Ilya Murometz took down his tough bow, placed on it an arrow of guelder-rosewood, shot it at Nightingale's nest, struck his right eye and knocked it out. Nightingale the robber tumbled down like a sack of oats. Ilya Murometz took Nightingale the robber, bound him fast to his steel stirrup, and rode on towards the famous city of Kief. On the way stood a mansion belonging to Nightingale the robber, and when Ilya Murometz came opposite the robber's mansion, the windows thereof were open, and at these windows the robber's three daughters were looking out. The youngest daughter saw him, and cried to her sisters: 'There's our father outside coming with booty, and leading to us a man bound to his steel stirrup.' But the eldest daughter looked, and began to weep bitterly. That isn't our father coming: it's an unknown man coming, and leading our father.' They began to scream to their husbands: 'Our dear husbands! ride and meet the man, and take our father from him; do not let our family be put to such contempt.' Their husbands, strong heroes, rode against the hero of Holy Russia; their horses were good, their spears were sharp, and they were about to receive Ilya on their spears. Nightingale the robber espied this, and said to them: 'My dear sons-in-law, do not cause yourselves to be put to shame, and do not provoke so mighty a hero; rather with humility entreat him to drink a cup of green wine in my house.' At the request of the sons-in-law, Ilya turned into the house, not knowing their villainy. The eldest daughter raised on chains an iron slab, which was placed over the door, in order to crush him. But Ilya observed her at the door, struck her with his spear, and smote her to death.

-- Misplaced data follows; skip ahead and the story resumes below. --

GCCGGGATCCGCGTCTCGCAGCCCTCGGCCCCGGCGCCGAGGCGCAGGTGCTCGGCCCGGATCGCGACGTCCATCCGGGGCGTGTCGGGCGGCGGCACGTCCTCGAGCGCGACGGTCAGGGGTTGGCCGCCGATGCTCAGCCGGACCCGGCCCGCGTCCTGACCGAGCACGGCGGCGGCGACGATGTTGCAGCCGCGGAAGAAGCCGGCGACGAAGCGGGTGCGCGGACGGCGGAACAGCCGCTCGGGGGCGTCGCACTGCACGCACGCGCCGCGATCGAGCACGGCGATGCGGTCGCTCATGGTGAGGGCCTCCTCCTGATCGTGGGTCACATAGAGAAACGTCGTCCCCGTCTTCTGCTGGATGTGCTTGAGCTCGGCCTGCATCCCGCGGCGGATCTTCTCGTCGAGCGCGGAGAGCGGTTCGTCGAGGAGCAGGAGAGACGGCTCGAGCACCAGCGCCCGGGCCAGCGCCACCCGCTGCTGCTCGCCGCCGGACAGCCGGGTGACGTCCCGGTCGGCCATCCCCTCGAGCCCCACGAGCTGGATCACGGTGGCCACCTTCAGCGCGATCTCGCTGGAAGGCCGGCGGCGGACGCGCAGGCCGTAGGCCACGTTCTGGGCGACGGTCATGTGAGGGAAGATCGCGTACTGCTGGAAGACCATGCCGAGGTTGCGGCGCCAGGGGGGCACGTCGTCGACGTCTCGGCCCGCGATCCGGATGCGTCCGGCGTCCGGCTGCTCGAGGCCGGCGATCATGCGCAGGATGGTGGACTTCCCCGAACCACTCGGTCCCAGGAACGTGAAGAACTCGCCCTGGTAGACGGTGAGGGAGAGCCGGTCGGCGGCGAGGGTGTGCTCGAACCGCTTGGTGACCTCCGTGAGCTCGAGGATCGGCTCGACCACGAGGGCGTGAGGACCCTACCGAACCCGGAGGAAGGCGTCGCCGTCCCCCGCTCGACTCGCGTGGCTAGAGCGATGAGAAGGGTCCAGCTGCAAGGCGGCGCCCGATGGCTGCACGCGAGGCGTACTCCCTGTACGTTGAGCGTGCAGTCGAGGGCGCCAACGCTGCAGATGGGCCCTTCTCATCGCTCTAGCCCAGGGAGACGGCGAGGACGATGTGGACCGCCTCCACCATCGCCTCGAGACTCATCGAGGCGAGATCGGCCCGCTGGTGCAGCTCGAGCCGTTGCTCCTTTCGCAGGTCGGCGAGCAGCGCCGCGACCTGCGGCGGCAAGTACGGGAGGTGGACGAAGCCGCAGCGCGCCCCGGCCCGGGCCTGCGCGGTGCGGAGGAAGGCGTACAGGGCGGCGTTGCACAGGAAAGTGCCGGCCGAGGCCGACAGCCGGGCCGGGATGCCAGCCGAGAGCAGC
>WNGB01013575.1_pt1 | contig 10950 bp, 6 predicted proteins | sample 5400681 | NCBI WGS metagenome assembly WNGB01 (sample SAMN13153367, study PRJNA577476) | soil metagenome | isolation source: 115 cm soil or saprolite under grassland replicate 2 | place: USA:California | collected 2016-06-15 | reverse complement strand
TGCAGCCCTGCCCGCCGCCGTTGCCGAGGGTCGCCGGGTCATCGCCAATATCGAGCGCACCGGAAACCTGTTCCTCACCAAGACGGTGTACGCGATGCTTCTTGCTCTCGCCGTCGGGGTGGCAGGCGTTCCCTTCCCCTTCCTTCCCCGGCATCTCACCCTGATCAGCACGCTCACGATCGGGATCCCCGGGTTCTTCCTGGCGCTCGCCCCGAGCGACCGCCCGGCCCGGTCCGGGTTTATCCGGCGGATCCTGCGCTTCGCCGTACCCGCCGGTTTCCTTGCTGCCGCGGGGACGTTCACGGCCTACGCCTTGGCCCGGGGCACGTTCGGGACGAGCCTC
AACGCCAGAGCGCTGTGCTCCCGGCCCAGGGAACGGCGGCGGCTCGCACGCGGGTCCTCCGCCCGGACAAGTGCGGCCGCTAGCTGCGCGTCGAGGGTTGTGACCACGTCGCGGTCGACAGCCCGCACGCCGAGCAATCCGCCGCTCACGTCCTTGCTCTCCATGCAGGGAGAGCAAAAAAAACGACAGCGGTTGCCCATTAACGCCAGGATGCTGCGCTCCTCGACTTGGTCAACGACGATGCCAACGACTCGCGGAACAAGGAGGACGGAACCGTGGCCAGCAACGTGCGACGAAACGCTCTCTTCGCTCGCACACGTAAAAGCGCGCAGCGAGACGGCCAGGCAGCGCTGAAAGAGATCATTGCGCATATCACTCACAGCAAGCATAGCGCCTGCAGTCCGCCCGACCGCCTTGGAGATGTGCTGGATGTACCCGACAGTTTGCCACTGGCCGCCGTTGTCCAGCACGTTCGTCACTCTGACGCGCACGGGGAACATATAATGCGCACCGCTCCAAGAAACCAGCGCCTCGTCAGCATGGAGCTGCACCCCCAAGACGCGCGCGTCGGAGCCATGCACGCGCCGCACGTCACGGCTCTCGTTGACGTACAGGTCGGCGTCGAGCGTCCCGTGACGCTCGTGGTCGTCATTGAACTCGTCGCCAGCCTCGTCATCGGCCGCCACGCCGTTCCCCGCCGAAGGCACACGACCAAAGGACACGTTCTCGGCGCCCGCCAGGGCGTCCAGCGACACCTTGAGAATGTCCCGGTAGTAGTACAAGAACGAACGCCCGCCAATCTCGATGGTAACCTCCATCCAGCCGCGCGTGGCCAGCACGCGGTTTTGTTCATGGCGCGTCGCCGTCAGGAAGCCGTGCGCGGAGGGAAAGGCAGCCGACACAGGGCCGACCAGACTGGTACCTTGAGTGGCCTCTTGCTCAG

When Ilya Murometz arrived at Kief city, he rode straight to the prince's palace, and entered the house, which was of white stone, prayed to God, and knelt to the prince. The Prince of Kief asked him: 'Tell me, good youth, how men name you, and of what city you are a native?' Ilya Murometz made reply: 'My lord, men call me Little Ilya, but by my father's family I am an Ivanof; a native of the city of Murom, of the village of Karatcharof.' The prince inquired: 'By what road did you ride from Murom?' 'By that of Chernigof, and under the walls of Chernigof I defeated an innumerable heathen host, and delivered the city of Chernigof. Thence I proceeded by the direct road, and took captive the mighty hero, Nightingale the robber, and led him hither with me bound to my steel stirrup.' The prince, becoming angry, said: 'What a lie you are telling!' When the heroes, Alesha Popovitch and Dobrynya Nikititch, heard this, they flew to look, and assured the prince that it really was so. The prince ordered a cup of green wine to be brought to the good youth. The prince had a wish to listen to the robber's whistling. Ilya enveloped the prince and princess in a sable mantle, placed them beneath his arms, summoned Nightingale, and commanded him to give the Nightingale whistle with half strength. But Nightingale the robber whistled with his full robber whistle, and deafened the heroes, so that they fell on the floor. For this Ilya Murometz slew him.